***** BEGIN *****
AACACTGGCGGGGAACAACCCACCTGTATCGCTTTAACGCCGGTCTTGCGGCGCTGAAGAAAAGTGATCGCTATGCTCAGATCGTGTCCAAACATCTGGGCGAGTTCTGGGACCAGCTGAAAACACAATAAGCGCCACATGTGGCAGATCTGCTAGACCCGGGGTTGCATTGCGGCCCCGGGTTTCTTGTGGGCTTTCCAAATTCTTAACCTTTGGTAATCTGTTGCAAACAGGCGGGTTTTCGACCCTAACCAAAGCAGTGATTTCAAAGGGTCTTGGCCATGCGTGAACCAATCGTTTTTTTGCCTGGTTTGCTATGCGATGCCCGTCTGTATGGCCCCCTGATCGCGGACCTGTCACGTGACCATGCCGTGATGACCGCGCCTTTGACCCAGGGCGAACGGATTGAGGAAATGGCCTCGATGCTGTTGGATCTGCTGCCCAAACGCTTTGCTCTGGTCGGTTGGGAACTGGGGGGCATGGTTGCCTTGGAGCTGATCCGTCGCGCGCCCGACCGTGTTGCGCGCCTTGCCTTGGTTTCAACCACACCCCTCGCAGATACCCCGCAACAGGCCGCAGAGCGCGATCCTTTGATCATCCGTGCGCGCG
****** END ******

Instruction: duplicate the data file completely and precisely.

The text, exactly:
AACACTGGCGGGGAACAACCCACCTGTATCGCTTTAACGCCGGTCTTGCGGCGCTGAAGAAAAGTGATCGCTATGCTCAGATCGTGTCCAAACATCTGGGCGAGTTCTGGGACCAGCTGAAAACACAATAAGCGCCACATGTGGCAGATCTGCTAGACCCGGGGTTGCATTGCGGCCCCGGGTTTCTTGTGGGCTTTCCAAATTCTTAACCTTTGGTAATCTGTTGCAAACAGGCGGGTTTTCGACCCTAACCAAAGCAGTGATTTCAAAGGGTCTTGGCCATGCGTGAACCAATCGTTTTTTTGCCTGGTTTGCTATGCGATGCCCGTCTGTATGGCCCCCTGATCGCGGACCTGTCACGTGACCATGCCGTGATGACCGCGCCTTTGACCCAGGGCGAACGGATTGAGGAAATGGCCTCGATGCTGTTGGATCTGCTGCCCAAACGCTTTGCTCTGGTCGGTTGGGAACTGGGGGGCATGGTTGCCTTGGAGCTGATCCGTCGCGCGCCCGACCGTGTTGCGCGCCTTGCCTTGGTTTCAACCACACCCCTCGCAGATACCCCGCAACAGGCCGCAGAGCGCGATCCTTTGATCATCCGTGCGCGCG